All parties were agreed that Parliament would be automatically dissolved on 29th June, at the end of its five-year life-span. The disagreement was over when the elections for its successor could legally be held. Mr Mawarire’s lawyer argued that that the wording of the relevant provisions of the old Constitution,[sections 58(1) and 63(4), created an ambiguity which should be resolved in favour of a reading that the elections must be on or before 29th June, to avoid a situation in which there would be no Parliament in existence. The President’s lawyer agreed with Mr Mawarire. The lawyers for both the Prime Minister and Professor Ncube argued that there was no ambiguity, that the grammatical meaning of the constitutional provisions was clear and that the elections could lawfully be held after 29th June as long as they were held within the following 4 months, i.e. by 29th October. They based their argument on section 58(1) of the old Constitution: ”A general election...shall be held on such day or days within a period not exceeding four months after...the dissolution of Parliament...as the President may, by proclamation in the Gazette, fix.” [Note: this provision has been the same since Independence. Section 158 of the new Constitution, stating that elections must be held before Parliament is automatically dissolved at the end of its five year lifespan, is not in force; paragraph 3(1)(e) of the new Constitution’s Sixth Schedule expressly excludes it – “except section 158” – from the list of provisions that came into operation on 22nd May.]
At the end of the hearing the court reserved judgment.
Judgment of 31st May
[available from firstname.lastname@example.org]
The court’s judgment was delivered in record time, on 31st May.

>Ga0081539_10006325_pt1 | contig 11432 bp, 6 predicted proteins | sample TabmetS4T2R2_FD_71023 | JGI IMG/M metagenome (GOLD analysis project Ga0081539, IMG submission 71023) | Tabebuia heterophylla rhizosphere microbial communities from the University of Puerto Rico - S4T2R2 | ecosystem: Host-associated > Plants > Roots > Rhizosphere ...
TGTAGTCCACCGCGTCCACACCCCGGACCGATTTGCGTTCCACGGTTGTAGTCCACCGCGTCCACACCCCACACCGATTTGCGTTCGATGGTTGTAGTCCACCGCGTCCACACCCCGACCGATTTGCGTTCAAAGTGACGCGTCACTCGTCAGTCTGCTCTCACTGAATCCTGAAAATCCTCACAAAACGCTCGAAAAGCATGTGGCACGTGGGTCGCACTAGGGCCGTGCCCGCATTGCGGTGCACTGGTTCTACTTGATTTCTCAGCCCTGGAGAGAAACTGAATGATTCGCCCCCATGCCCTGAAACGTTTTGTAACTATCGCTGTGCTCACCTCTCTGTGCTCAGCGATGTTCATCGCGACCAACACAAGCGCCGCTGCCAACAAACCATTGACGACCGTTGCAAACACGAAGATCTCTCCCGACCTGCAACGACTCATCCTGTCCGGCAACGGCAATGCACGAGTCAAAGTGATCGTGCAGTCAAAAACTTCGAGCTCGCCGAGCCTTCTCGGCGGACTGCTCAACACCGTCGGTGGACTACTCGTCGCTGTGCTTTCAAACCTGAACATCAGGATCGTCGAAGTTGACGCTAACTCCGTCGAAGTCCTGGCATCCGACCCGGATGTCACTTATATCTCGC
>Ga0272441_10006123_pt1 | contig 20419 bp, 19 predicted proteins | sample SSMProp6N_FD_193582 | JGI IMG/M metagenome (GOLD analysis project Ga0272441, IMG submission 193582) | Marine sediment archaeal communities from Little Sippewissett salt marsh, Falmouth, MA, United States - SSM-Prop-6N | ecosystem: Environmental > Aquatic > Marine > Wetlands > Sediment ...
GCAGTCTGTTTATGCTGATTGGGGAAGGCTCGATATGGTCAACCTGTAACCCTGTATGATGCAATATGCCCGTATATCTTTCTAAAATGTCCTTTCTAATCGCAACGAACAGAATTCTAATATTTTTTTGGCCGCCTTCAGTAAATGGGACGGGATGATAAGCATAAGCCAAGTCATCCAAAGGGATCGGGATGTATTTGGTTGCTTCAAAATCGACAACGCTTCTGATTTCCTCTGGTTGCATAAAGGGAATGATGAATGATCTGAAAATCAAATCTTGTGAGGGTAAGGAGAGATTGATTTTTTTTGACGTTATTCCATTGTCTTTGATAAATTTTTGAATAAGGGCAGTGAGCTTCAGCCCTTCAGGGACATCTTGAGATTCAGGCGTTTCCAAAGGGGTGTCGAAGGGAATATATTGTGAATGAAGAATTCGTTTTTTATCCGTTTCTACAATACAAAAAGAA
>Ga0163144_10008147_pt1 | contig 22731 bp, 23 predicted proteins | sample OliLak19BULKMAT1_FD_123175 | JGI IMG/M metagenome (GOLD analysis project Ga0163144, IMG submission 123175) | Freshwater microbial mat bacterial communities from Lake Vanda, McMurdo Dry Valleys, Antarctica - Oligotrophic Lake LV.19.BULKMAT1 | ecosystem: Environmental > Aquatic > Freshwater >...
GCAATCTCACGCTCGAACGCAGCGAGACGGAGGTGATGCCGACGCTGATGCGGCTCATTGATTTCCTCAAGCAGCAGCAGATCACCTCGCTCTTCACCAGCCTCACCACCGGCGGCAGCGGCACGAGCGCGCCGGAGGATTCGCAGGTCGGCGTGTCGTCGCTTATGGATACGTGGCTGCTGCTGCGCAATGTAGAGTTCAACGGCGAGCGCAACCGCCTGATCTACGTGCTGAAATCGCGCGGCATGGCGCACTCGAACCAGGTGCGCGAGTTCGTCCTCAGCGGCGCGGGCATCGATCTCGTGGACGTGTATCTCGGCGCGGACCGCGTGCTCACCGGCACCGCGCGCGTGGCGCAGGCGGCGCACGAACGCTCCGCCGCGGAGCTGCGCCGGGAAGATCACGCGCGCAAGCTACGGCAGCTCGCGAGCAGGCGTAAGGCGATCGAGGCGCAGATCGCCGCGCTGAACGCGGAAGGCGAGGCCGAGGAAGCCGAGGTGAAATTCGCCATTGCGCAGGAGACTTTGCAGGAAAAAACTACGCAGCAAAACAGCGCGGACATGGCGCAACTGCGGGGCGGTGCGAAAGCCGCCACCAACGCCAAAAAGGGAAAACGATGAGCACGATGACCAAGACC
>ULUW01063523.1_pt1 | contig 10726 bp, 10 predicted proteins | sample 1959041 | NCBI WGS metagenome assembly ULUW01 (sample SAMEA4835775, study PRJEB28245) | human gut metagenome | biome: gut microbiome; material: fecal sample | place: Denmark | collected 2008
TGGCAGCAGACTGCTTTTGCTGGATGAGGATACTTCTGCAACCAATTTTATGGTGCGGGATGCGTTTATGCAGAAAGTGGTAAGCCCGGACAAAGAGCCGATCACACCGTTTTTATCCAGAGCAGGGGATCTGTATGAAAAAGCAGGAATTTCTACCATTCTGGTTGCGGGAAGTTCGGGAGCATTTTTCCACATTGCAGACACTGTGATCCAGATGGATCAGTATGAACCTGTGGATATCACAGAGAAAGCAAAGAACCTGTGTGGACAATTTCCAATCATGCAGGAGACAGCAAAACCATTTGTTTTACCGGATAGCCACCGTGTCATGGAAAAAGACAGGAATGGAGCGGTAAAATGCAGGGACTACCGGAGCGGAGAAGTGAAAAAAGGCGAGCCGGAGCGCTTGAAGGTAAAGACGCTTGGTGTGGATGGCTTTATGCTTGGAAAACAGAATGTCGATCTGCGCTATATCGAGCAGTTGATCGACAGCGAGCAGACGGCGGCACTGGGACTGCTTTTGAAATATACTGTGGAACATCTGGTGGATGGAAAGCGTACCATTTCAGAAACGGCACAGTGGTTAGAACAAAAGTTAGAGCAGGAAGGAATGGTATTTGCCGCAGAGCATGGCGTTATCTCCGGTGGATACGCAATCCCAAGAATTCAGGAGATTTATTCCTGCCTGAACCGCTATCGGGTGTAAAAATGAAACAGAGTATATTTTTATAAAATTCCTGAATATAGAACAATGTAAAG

The majority judgment [7 judges]: The Chief Justice, with the concurrence of six other judges, said the constitutional provisions were ambiguous and should be read so as to avoid a temporary Parliamentary vacuum, which would be “an absurdity” – so he agreed with Mr Mawarire and the President on this point. But he then had to take account of the fact that his decision meant the electoral process was already “derailed” – because it was already too late to have an election by 29th June and at the same time comply with the timelines for elections laid down in the Electoral Act and the new Constitution – factors the Chief Justice referred to as the “exigencies of the situation”. So, expressing his “desire to issue an order that will help restore legality to the electoral process as quickly as possible”, the Chief Justice said he was inclined to adopt Mr Mawarire’s alternative date but to “add six days to compensate for the period between the hearing of this appeal and the handing down of this judgment”. And that was the basis for the Constitutional Court’s selection of 31st July as the election deadline and its order to the President: “to proclaim as soon as possible a date(s) for the holding of Presidential election, general election and elections for members of governing bodies of local authorities in terms of s 58(l) of the Constitution of Zimbabwe, which elections should take place by no later than 31 July 2013”. The judges who concurred with the Chief Justice were Supreme Court judges Ziyambi, Garwe, Gowora and Hlatshwayo, and acting Supreme Court judges Chiweshe and Guvava. The other two judges, Deputy Chief Justice Malaba and Justice Patel, dissented strongly; both of them would have dismissed the application.